What happened, did you just learn Photoshop, so now you want to show everyone how superior you are in playing with graphs???

Bigsby   befriend (0)   ignore (14)   Sat, 2 Feb 2013, 7:56pm PST   Like (1)   Dislike     Share   Quote   Comment 166

underwaterman says

I noticed your quite obsessed with your investment and have an excessive need to let everyone know about it with practically each and every post whether it has anything to do with the topic or not. You are overcompensating because your insecure. Buying in a bubble of 2012 and sinking all your networth into houses in one market with the level of systemic risk in the economy and competing against all the other investors driving the bubble in phoenix should leave you give your pause for concern.

Presumably not remotely similar to you constantly talking about precious metals and how you went all in in 2012 using all that money you made selling your 5 houses in 2012, houses you bought in 2003, 2005 and 2006. It's also amusing how you think his 2012 purchases in Phoenix are buying in a bubble. What exactly were you thinking in 03/05/06?

David Losh   befriend (2)   ignore (1)   Sun, 3 Feb 2013, 3:04am PST   Like   Dislike     Share   Quote   Comment 167

underwaterman says

gold numeraire (which is real money)

Gold is a commodity. There is no gold money on the market today.'

That is what I mean by you repeating conspiracy theories.

We don't have hyper inflation which is just a fact of life.

Our government has printed tons of money, but there is no hyper inflation.

Hyper inflation isn't coming, deflation is.

This is a Real estate thread that you chose to high jack. It's boring, and without merit.

You have no point so there is nothing to address.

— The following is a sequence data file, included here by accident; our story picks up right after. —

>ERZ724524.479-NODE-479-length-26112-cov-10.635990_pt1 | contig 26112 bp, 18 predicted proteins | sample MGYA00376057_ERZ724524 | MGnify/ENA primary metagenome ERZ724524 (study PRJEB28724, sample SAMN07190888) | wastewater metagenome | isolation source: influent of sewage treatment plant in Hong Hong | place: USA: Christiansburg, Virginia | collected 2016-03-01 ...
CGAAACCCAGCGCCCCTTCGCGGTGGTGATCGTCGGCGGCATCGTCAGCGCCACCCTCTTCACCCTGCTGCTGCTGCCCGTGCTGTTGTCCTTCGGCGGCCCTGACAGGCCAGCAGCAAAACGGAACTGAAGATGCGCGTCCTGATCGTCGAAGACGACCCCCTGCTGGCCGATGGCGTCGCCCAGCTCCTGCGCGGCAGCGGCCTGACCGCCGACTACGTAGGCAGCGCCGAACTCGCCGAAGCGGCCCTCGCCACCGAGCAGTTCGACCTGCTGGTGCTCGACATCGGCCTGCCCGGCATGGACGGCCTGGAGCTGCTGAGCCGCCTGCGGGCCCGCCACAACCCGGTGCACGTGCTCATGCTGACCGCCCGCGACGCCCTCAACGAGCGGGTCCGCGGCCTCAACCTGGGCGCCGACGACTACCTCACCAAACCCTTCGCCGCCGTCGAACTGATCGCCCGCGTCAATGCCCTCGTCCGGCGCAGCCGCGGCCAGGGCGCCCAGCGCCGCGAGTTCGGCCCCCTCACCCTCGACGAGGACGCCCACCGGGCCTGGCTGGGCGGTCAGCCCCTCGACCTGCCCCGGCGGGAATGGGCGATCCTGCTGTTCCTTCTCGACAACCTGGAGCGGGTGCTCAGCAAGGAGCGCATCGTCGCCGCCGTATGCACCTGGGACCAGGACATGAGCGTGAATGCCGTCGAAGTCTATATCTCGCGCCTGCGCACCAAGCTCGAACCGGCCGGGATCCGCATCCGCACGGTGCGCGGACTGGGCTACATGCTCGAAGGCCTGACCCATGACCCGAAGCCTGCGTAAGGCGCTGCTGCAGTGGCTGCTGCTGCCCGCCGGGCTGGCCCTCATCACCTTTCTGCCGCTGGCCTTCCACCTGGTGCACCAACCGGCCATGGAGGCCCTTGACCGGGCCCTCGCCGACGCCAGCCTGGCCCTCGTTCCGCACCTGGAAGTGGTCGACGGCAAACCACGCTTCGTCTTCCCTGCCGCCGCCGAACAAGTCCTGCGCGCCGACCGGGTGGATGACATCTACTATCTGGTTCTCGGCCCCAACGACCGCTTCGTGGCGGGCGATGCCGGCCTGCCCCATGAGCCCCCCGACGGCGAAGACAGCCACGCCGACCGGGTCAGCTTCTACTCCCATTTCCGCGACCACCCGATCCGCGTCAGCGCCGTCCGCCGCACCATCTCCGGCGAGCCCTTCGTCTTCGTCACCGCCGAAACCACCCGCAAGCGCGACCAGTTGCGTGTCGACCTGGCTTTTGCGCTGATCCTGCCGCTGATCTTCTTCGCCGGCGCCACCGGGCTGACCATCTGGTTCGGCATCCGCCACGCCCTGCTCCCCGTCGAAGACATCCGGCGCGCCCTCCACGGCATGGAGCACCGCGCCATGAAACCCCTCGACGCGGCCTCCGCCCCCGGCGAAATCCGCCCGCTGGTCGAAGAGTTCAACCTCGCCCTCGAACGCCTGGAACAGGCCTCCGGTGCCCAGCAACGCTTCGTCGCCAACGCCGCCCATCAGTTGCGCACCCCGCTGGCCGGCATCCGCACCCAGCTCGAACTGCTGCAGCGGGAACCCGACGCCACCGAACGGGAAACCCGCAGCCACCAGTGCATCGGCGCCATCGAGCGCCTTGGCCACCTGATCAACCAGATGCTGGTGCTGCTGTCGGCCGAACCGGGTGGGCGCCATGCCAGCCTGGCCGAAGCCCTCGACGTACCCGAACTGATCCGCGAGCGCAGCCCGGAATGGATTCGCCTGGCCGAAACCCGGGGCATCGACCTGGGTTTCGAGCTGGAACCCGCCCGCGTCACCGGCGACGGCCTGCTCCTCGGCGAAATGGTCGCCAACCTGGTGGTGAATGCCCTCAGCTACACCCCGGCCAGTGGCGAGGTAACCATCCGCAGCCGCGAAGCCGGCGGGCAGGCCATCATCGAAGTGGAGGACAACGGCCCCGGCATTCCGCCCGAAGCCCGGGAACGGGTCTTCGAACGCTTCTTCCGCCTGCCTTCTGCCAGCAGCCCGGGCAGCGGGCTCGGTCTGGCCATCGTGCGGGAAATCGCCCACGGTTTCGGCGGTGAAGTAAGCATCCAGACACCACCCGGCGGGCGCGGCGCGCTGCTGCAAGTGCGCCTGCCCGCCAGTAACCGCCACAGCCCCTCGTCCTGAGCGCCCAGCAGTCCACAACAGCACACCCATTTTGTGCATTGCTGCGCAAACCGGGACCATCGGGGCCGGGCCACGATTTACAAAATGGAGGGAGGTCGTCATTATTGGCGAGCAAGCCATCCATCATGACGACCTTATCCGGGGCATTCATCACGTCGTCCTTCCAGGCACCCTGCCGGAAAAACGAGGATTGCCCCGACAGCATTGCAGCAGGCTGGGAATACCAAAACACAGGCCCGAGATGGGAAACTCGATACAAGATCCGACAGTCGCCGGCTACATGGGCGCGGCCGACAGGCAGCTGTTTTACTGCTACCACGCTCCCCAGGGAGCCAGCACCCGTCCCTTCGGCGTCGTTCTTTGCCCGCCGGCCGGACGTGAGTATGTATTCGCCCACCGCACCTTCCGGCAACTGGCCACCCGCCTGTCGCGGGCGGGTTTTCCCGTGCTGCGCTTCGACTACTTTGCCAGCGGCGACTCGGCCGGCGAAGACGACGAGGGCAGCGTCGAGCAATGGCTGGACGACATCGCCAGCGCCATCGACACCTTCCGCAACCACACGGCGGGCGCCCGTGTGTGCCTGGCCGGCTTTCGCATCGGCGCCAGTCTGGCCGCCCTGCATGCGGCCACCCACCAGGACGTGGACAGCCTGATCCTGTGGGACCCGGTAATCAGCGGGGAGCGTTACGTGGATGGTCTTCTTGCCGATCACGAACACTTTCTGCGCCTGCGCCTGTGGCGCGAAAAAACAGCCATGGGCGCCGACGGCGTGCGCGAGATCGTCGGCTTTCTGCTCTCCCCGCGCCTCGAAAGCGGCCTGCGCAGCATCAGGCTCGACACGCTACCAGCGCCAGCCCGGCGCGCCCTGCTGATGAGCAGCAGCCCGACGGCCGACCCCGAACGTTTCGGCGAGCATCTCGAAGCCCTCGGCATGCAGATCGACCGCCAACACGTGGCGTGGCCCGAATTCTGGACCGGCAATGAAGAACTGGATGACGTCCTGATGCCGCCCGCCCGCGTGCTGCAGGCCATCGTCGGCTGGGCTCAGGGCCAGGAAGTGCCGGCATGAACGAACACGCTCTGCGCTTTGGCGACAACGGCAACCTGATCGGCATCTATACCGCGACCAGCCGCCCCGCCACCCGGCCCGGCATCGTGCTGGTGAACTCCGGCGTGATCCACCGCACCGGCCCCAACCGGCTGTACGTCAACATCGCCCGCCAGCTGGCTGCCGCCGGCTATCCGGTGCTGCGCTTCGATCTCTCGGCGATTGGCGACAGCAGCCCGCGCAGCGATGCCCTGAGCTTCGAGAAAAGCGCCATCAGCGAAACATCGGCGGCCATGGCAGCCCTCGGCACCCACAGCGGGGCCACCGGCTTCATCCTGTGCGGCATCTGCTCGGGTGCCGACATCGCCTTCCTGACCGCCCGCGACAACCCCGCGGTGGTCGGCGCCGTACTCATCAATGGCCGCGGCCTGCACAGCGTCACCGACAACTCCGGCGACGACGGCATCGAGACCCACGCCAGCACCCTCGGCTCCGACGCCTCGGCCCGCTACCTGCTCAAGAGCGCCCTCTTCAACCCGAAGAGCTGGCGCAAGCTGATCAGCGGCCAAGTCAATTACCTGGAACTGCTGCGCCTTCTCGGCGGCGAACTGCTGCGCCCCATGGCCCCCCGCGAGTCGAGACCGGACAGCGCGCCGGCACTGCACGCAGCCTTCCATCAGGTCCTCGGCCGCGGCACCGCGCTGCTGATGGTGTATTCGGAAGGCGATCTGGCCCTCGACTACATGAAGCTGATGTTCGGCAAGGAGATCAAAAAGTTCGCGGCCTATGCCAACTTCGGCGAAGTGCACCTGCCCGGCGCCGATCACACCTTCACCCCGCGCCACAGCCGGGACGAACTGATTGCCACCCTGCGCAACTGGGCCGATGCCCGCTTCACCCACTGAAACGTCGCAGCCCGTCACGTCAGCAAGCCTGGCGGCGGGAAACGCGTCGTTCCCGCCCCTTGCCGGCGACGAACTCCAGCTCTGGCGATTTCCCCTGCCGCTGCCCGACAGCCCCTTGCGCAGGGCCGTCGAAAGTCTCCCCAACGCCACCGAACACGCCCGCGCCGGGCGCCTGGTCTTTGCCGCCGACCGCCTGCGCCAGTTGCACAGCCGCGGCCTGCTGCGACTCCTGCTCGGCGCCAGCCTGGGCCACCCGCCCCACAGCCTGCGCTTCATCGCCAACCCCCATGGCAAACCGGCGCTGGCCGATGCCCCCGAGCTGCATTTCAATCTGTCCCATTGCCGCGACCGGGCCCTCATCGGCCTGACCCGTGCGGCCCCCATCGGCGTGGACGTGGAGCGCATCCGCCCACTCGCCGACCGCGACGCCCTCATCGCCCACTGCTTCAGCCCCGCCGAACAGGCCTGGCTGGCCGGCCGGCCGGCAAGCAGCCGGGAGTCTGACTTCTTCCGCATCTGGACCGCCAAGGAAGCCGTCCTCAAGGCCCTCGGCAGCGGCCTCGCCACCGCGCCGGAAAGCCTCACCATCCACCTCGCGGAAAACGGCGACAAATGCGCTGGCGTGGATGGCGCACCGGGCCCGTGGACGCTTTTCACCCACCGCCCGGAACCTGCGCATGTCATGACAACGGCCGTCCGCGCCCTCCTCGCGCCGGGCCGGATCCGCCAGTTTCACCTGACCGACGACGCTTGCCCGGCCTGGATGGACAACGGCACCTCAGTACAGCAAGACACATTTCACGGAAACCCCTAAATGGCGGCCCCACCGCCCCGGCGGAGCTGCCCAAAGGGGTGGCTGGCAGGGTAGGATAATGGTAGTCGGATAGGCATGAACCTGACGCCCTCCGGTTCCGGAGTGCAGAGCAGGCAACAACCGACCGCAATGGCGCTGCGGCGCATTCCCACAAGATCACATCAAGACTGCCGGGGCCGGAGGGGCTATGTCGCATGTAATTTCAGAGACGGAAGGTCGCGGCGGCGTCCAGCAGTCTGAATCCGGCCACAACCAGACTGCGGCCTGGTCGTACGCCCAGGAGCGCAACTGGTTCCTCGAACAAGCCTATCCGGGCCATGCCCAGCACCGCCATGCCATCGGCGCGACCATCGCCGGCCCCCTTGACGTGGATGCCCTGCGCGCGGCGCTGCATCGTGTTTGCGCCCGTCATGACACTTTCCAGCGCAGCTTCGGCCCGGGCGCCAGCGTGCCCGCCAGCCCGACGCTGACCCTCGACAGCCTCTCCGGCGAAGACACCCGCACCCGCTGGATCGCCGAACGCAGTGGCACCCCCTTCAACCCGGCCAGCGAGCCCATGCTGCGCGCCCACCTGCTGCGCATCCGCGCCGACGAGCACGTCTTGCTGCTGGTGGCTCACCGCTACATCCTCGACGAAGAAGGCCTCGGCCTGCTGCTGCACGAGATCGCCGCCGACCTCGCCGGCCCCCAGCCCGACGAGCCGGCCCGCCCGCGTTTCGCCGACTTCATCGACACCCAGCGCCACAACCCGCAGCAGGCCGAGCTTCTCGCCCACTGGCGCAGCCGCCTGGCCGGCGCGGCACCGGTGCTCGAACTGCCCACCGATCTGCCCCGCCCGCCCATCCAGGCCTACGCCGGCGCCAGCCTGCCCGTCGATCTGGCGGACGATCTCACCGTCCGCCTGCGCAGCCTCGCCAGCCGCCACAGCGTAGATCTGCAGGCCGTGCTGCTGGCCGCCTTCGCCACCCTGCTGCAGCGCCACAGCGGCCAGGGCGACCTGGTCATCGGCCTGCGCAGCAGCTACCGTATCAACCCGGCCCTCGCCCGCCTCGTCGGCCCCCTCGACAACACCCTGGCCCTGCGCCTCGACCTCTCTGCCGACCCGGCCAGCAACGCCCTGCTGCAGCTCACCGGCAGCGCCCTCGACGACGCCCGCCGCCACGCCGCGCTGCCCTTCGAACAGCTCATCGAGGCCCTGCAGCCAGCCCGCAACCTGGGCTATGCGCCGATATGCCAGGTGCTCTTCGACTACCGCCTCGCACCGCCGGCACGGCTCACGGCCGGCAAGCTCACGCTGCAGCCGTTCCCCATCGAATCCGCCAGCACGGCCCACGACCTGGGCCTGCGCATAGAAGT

David9   befriend (4)   ignore (0)   Sun, 3 Feb 2013, 7:03am PST   Like   Dislike     Share   Quote   Comment 168

David Losh says

It's boring, and without merit.

Yeah, 12 minutes of 33 is all I can take on a Sunday, started watching a couple times before too.

All I can say is that if there is any 'systemic collapse' that we are still in danger of, it's going to kept a secret.

6 years is a long time to deal with anything.

Reality   befriend (0)   ignore (6)   Sun, 3 Feb 2013, 9:47am PST   Like   Dislike     Share   Quote   Comment 169

underwaterman says

David9 says

All I can say is that if there is any 'systemic collapse' that we are still in danger of, it's going to kept a secret.

Don't think it is going to play out in secret.

Here, take a look at a simulation by james rickards, he's the guy that designed the first financial warfare simulations for the pentagon. It is 8 minutes and gives you some sense of how currency wars can play out:

This whole scenario is absurd. There is nothing to prevent COMEX declare Force Major and refuse delivery if anyone tries to corner the market like Hunts Brothers did. Better yet, 2000tons can be delivered over many years, just like what the USFED is doing to Germany's 300tons of their "own" gold. Even more importantly, there's nothing the Chinese leader would do when getting stiffed, just like the Germans government officials are not doing jack when getting "gently" stiffed. Even more than Angela Merkle, Chinese leaders actually have their kids in the US attending colleges. What? Bomb their own kids? It's ridiculous.

The trade deficit itself will reverse shortly as the US becomes the top oil and gas producer in the world, and manufacturing comes back to the US due to automation.

JodyChunder   befriend (2)   ignore (5)   Sun, 3 Feb 2013, 12:07pm PST   Like   Dislike     Share   Quote   Comment 170

David Losh says

Gold is a commodity.

God is an even better one.

David Losh   befriend (2)   ignore (1)   Sun, 3 Feb 2013, 1:08pm PST   Like   Dislike     Share   Quote   Comment 171

underwaterman says

hyperinflation is coming (read the article of the post your in dummy)

You should read the post. Hyperinflation had a chance, but it never materialized.

That is the problem. Hyperinflation isn't coming, but deflation is.

The global economy is contracting, we are past peak energy, and there is a real need for resource distribution.

The Deriviatives market stands a $1 Quadrillion, and that is another meaningless number.

You have nothing here.

The video itself has something to offer in terms of discussion, but you have only conspiracy theory hysteria to quote.

Move along back to your silver thread fantasies, and leave Real Estate alone, it obviously eludes you.

David Losh   befriend (2)   ignore (1)   Sun, 3 Feb 2013, 1:11pm PST   Like   Dislike     Share   Quote   Comment 172

Reality says

The trade deficit itself will reverse shortly as the US becomes the top oil and gas producer in the world, and manufacturing comes back to the US due to automation.